DANCE MARATHON JOURNAL #10
MY MOTHERS AND I
CHOREOGRAPHED, PERFORMED & DESIGNED BY
1 SEPTEMBER, 8.45PM
SOTA STUDIO THEATRE
55min, followed by intermission
Double Bill with Eyes Open. Eyes Closed. (a.k.a. Traitriot)
CHEY CHANKETHYA began training in classical Cambodian dance at the age of five. Chey has worked under some of the world’s leading contemporary choreographers at World Dance Alliance choreographic labs in Brisbane, Hong Kong and New Delhi. She has been a featured dancer in works by Emmanuèle Phuon, Peter Chin and others, which have toured extensively to Europe, the US and throughout Asia. Chey was a featured dancer in “CRACK”, a new work of contemporary Cambodian dance by German choreographer Arco Renz, which received the 2012 ZKB Patronage Prize in Zurich, Switzerland in September 2012.
Today, Chey is one of Cambodia’s most prolific choreographers and has created a large body of work in both classical and contemporary forms. In 2014, Chey obtained her master’s degree in Choreography from UCLA as a Fulbright Scholar, supported in part by the Asian Cultural Council. She is also the Mo Ostin Performing Arts Award winner for 2013. Presently, she serves as the artistic director of Amrita Performing Arts.
CHEY CHANKETHYA RESPONDS TO TSUYOSHI SHIRAI’S ARCHIVE BOX
What were your initial thoughts on first receiving your corresponding Archive Box?
I tried to understand the choreographer’s concept and main purpose. Because I received the Archive Box in a digital format, I paid much attention to the texts and the pictures that he had placed in the digital archive.
From what you saw of the Archive Box, could you imagine what the ‘original’ dance was like? Have you seen the dance?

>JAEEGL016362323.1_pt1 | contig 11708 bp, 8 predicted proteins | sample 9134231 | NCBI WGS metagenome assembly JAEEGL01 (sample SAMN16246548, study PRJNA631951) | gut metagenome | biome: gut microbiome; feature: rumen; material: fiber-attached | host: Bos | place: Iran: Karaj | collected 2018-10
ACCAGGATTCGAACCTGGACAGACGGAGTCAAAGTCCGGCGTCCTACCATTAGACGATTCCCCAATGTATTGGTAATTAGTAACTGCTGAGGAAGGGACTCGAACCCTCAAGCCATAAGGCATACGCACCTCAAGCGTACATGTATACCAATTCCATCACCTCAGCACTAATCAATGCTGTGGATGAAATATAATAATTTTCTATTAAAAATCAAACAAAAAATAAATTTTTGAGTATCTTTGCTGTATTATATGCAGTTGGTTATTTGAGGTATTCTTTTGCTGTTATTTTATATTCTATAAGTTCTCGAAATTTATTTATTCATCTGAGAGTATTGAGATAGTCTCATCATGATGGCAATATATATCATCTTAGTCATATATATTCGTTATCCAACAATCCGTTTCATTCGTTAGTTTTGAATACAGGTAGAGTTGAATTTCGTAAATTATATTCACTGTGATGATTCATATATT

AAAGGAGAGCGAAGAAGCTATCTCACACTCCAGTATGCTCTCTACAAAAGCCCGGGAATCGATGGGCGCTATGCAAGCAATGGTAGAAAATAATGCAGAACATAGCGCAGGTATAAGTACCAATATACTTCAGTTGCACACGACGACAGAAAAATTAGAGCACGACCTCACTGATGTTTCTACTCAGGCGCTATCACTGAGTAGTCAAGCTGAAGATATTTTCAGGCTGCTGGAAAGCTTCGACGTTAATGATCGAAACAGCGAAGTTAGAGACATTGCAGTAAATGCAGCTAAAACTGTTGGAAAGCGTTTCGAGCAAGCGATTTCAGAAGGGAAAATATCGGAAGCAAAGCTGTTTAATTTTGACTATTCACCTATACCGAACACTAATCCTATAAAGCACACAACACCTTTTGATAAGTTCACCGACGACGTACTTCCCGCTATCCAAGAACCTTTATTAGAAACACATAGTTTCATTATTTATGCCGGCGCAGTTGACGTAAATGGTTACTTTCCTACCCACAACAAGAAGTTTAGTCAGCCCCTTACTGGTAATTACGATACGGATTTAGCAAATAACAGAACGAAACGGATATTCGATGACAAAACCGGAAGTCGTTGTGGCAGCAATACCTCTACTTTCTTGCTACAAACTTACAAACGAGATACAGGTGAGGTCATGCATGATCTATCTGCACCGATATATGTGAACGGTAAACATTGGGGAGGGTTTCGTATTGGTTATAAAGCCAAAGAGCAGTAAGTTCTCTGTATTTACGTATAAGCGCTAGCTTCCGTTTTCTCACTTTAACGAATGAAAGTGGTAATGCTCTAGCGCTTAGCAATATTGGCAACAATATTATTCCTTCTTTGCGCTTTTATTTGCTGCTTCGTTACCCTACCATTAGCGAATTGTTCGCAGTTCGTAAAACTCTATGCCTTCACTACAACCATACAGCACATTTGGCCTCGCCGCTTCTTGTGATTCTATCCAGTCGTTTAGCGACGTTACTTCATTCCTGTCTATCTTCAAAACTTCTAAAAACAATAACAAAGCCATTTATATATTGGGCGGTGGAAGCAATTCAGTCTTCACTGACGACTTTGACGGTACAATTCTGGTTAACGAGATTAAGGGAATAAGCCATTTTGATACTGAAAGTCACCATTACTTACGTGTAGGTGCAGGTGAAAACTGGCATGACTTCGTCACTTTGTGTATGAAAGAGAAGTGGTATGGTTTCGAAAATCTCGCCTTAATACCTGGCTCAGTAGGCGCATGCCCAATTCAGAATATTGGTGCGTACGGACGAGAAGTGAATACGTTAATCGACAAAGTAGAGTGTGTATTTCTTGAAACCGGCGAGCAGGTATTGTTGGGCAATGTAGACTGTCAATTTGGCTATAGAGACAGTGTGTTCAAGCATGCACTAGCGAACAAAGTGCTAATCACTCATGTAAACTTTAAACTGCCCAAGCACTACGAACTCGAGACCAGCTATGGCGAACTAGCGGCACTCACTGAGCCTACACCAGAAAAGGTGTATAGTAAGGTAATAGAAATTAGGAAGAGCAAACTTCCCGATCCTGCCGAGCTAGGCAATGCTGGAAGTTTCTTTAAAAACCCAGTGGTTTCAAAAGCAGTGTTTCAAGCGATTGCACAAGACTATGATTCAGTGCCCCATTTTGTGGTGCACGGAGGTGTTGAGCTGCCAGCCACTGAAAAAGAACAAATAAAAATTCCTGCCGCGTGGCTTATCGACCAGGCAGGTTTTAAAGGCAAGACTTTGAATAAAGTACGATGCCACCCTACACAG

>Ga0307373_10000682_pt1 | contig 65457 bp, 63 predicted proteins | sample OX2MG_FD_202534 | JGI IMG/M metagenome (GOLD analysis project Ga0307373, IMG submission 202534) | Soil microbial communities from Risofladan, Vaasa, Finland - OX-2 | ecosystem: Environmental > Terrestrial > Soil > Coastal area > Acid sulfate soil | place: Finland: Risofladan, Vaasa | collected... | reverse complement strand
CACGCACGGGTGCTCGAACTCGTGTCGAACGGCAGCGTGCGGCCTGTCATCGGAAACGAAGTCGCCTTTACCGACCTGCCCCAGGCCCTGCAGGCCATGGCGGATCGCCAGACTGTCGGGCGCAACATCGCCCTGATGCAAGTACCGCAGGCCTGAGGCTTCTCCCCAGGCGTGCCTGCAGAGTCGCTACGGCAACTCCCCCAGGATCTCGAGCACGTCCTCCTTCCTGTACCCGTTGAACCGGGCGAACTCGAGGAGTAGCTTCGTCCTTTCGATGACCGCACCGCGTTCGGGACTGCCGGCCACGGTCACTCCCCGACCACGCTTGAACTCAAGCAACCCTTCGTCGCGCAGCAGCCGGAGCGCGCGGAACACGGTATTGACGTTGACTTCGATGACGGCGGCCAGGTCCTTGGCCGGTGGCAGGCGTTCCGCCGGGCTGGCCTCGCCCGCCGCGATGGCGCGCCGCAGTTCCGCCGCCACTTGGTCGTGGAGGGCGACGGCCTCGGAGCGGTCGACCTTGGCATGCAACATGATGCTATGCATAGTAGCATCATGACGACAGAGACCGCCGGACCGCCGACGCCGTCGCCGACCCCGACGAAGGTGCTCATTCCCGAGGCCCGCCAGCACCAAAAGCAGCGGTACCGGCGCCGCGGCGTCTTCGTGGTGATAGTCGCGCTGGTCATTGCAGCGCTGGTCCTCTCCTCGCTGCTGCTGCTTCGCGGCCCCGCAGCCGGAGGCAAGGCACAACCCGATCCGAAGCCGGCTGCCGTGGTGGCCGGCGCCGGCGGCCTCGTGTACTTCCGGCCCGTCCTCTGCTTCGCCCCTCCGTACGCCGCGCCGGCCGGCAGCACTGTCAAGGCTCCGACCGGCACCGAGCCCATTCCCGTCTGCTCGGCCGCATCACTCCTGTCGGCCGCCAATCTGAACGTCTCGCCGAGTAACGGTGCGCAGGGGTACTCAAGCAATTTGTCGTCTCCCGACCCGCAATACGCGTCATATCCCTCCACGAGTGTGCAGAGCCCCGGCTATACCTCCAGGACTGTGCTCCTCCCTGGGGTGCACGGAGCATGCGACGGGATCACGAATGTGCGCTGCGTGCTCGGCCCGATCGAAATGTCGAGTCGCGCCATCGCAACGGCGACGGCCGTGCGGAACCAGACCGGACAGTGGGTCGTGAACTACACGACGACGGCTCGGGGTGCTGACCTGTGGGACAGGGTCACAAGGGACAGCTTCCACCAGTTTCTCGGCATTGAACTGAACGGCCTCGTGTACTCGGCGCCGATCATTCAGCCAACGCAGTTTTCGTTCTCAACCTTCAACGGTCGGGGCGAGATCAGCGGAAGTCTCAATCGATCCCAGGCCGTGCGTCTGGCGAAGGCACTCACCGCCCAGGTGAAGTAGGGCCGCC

I saw a photo of the earlier version of this Archive Box, which included some dining cutlery like spoons, forks, plates and wine glasses, a boot and more. From those photos, I could understand that the archivist had created a dance piece that was based on the idea of simplicity and everyday life or routine. I saw how the movements, routines and objects of simple and everyday life could be at the heart of that particular dance, “Still Life”. He is very conceptual. I have seen some of his other works, but not “Still Life”.
How do you archive your work as a dancer and choreographer?
I would like to share the concept of making the dance piece, as well as the images and materials that I use to kickstart my creative process. I would also like to share my approach in making dance and choreographing movement with receivers of my work.
How has working on this Archive Box project affected your notions of archival?
To create an Archive Box, a creator can put everything in the Box. However, creators need to present a clear intention of how they want their users to use their Box. How much information do they want to share with their users? Most importantly, they have to be well aware of the different backgrounds of their users. Meaning that, in general, people will interpret the same Archive Box differently depending on their contexts, so the archivist-creator needs to be open-minded.